By Christopher Freiman
Why do even the most enthusiastic defenders of markets stop short of defending vote markets? After all, the central argument for markets in general applies to vote markets in particular: an exchange takes place only if both the buyer and seller expect to benefit. We’ll exchange my Mountain Dew for your dollar only if I value your dollar more than my Mountain Dew and you value my Mountain Dew more than your dollar. And we’ll exchange my vote for your dollar only if I value your dollar more than my vote and you value my vote more than your dollar. It’s win win. So why the reluctance to endorse a vote market?
Debra Satz and Michael Sandel argue that the universal rejection of vote markets speaks to the moral limits of markets as such: efficiency isn’t all that matters. But what exactly is wrong with a market in votes, if anything? I attempt to answer this question in a forthcoming article titled “Vote Markets” (Ungated Preprint / Gated published version). I conclude that the case for vote markets is, at a minimum, far more reasonable than commonly assumed.
There are four arguments in favour of permitting vote sales. Firstly, as noted, vote markets enable mutually beneficial exchange. Even if that’s not all that counts, it surely counts for something. That vote sales leave both buyers and sellers better off by their own lights is a reason to permit vote sales. Of course, vote sales can also impose costs on third parties. If Sally sells her vote to Brent, who proceeds to use it in support of an unjust, harmful, or otherwise bad candidate or policy, then citizens who are not part of the vote sale can be made worse off. But this point brings me to another reason to allow vote markets.
Secondly, citizens enjoy significant discretion in their use of their vote, including the ability to use their vote in ways that can generate negative externalities. After all, the state doesn’t ban Sally from voting directly for unjust, harmful, or otherwise bad candidates and policies. Since the state generally allows you to use your vote as you see fit, shouldn’t it allow you to sell your vote if you see fit to do so?
Thirdly, some economists have argued that vote markets enable electoral outcomes to reflect the intensity of citizens’ political preferences. Suppose 51% of the electorate just barely supports Candidate A over Candidate B. The remaining 49% strongly prefer Candidate B to Candidate A. A vote market would enable supporters of B to buy votes, thus leading to the election of B—which is plausibly the preferable outcome in this election.
Fourthly, vote buying and selling is similar to other legally permissible democratic practices like earmarking, whereby candidates (promise to) allocate funds to specific projects or recipients to win a given portion of the electorate’s support. If a candidate can “buy” the support of voters by offering them $1,000 worth of subsidies, why can’t that candidate buy the support of voters by offering them $1,000 directly? (Even opponents of vote sales like Sandel recognize this similarity.) At this point, you’re probably thinking that candidates shouldn’t be allowed to buy the support of voters with pork. Fair enough. But if pork barreling and other forms of political favoritism are eliminated, then potential vote buyers would have no incentive to bring about the negative outcomes associated with vote markets—there would be no profit in buying up votes.
So what are the objections to vote markets? I could only find two in the philosophical literature. The first is what I call the equality argument. Here’s Satz: “A market in votes would have the predictable consequence of giving the rich disproportionate power over others since the poor would be far more likely than the rich to sell their political power” (Why Some Things Should Not Be For Sale, 102).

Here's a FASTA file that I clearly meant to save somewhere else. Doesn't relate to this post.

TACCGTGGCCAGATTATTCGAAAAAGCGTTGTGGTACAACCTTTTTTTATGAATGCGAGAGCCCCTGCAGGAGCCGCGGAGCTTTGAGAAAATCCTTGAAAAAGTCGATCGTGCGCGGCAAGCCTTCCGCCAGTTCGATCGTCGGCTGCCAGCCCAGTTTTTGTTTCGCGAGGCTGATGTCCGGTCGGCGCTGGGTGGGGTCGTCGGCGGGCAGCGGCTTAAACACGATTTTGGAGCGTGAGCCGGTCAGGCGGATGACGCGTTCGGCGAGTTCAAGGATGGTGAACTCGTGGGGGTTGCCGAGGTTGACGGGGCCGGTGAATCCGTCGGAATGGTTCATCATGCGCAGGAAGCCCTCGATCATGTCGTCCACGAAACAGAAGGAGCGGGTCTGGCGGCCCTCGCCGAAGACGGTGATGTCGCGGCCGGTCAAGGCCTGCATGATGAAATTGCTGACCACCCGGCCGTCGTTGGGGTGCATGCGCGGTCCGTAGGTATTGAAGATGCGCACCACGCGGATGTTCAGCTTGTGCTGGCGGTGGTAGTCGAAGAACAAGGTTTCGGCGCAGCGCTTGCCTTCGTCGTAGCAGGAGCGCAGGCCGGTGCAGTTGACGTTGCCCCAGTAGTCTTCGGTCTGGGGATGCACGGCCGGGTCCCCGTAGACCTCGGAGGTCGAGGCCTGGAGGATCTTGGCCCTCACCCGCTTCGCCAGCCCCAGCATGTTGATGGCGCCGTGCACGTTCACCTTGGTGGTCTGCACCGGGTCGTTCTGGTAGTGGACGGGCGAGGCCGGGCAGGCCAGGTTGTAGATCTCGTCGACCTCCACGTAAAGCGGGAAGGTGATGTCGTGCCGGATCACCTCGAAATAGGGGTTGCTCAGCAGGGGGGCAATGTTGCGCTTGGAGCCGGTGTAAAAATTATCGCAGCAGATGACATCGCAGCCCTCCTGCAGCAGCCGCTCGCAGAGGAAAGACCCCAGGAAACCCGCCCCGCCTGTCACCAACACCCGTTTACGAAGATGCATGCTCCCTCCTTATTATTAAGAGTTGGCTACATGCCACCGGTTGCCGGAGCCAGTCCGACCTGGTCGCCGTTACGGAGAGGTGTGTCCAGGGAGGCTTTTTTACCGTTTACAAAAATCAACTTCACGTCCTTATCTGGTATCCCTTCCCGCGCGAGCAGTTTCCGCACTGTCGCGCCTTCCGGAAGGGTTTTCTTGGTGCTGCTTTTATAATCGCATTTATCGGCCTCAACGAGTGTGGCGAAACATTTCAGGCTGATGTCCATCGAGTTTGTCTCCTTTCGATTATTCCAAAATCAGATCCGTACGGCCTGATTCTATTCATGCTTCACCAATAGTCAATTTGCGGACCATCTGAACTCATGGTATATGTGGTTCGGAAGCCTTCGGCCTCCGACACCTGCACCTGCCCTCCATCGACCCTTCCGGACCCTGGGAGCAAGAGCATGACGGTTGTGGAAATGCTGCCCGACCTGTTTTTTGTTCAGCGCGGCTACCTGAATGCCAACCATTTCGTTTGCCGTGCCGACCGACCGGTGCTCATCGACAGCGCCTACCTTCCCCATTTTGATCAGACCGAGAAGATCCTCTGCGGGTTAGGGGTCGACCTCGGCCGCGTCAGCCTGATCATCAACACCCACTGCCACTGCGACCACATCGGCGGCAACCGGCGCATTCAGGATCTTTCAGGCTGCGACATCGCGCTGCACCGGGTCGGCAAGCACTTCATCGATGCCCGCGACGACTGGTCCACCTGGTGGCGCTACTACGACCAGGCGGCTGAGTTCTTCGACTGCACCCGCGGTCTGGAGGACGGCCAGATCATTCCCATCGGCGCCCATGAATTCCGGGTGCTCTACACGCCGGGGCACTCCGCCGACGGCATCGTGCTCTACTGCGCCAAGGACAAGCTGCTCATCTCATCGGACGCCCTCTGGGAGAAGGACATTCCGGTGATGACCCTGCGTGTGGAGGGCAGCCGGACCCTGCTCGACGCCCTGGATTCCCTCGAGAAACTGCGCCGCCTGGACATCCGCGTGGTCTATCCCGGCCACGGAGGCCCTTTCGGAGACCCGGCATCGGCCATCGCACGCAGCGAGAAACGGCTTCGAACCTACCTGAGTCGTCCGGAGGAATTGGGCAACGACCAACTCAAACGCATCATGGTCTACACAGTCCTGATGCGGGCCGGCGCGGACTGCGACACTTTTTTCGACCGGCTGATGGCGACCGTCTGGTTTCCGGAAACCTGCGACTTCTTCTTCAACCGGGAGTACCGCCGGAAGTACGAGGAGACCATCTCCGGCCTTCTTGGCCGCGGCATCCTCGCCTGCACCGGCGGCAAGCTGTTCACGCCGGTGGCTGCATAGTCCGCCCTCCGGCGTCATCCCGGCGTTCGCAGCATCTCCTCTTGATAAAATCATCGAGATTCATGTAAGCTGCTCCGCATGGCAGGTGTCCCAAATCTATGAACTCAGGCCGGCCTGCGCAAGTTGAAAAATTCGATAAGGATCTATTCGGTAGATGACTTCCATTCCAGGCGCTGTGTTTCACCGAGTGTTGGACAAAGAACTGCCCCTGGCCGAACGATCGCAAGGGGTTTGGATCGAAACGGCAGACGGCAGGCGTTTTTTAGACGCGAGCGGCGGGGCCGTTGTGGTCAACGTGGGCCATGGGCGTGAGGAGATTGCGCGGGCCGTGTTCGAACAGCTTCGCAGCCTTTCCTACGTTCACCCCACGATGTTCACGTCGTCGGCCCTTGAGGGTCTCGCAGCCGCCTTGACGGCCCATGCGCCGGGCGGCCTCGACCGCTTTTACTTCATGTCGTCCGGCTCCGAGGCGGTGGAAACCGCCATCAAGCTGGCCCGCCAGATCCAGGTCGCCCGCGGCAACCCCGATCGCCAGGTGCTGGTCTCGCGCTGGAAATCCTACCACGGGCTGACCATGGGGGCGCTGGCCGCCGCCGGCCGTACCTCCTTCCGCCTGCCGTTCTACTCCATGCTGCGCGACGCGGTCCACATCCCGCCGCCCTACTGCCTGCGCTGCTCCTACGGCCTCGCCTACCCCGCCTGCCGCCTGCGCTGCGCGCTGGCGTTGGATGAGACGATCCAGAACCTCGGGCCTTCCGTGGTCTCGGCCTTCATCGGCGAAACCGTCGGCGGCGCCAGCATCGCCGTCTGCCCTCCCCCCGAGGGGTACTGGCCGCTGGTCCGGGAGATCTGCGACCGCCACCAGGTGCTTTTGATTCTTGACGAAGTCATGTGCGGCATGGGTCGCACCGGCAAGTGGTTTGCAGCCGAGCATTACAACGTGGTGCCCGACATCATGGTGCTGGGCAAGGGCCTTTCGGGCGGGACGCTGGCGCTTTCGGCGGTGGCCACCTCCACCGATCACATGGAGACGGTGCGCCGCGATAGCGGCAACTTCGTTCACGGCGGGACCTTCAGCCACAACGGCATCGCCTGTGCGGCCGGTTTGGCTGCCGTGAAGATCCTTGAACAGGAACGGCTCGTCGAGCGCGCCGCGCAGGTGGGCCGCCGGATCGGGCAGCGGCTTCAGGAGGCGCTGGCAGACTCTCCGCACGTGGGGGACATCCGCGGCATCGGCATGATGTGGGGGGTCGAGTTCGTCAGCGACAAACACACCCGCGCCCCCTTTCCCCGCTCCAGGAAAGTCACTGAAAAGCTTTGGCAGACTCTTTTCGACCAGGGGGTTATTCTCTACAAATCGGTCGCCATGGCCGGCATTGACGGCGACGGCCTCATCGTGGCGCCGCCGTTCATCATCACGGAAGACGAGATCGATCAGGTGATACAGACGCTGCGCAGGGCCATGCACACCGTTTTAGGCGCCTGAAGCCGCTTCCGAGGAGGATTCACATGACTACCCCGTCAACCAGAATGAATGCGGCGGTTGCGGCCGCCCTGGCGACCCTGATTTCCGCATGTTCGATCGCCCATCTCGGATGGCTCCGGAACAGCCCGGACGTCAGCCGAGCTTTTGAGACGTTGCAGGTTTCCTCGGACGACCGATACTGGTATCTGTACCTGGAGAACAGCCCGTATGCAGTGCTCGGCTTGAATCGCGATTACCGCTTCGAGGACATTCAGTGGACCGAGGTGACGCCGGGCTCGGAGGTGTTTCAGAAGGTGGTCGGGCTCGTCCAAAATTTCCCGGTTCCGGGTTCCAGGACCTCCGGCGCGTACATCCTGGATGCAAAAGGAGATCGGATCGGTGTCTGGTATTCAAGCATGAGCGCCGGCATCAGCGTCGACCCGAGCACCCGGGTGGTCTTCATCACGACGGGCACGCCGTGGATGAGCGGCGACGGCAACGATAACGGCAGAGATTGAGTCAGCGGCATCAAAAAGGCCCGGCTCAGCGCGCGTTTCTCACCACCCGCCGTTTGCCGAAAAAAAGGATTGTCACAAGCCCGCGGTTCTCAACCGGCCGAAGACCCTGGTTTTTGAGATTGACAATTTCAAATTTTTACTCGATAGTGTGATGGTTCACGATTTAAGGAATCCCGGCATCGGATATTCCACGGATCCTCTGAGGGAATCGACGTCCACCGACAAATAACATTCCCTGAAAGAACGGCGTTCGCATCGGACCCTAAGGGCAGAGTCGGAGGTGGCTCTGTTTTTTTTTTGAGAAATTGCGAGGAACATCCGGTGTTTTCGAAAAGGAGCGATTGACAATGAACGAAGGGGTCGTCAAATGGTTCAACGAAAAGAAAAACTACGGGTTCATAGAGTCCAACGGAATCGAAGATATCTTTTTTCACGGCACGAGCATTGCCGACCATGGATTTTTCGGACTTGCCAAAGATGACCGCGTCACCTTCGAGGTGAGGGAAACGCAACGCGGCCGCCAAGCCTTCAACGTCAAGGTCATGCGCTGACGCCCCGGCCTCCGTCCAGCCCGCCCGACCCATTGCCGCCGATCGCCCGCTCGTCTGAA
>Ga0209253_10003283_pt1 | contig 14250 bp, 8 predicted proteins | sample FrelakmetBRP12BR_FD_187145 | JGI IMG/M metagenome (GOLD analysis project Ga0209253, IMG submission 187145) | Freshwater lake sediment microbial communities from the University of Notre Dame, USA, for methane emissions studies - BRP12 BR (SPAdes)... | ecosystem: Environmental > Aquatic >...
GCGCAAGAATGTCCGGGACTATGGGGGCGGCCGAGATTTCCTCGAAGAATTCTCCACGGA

I don’t think the equality argument makes for a decisive objection to vote markets.
This is why many democratic theorists endorse regulations that limit these forms of spending. The same can be done for vote sales: the state could simply limit the amount of money you can spend on votes or limit the number of votes you can buy. (You might have doubts about the effectiveness of campaign finance reform and the like—but these are doubts about electoral regulation as such rather than doubts about a special problem posed by vote markets in particular.)
The second objection to vote markets is what I call the republican argument: we should ban vote markets because votes should be used to serve the common good.
Allowing citizens to buy and sell votes as though they were commodities is inconsistent with the republican idea.
According to the republican argument, the state should restrict a given use of the vote when there is good reason to doubt that this use will serve the common good. But this claim implies further restrictions on political liberties that most would find unacceptable, like an abridgement of equal suffrage. For example, to cast a vote that is likely to serve the common good, voters must have sufficient knowledge about economics, political philosophy, political science, the records of the candidates, etc.
I don’t claim that these considerations make a conclusive case for vote markets. For instance, if we had good reason to believe vote markets would cause sufficiently bad electoral outcomes, we might be justified in banning them. But as things stand, there isn’t enough evidence to suggest that vote markets would worsen electoral outcomes at all. And even if the case for vote markets isn’t conclusive, it’s at least worth taking seriously.
Christopher Freiman is an Assistant Professor of Philosophy at the College of William and Mary. Some of his recent publications include “Why Poverty Matters Most: Toward a Humanitarian Theory of Social Justice” (Utilitas, 2012), and “Cosmopolitanism Within Borders: On Behalf of Charter Cities” (Journal of Applied Philosophy, 2013).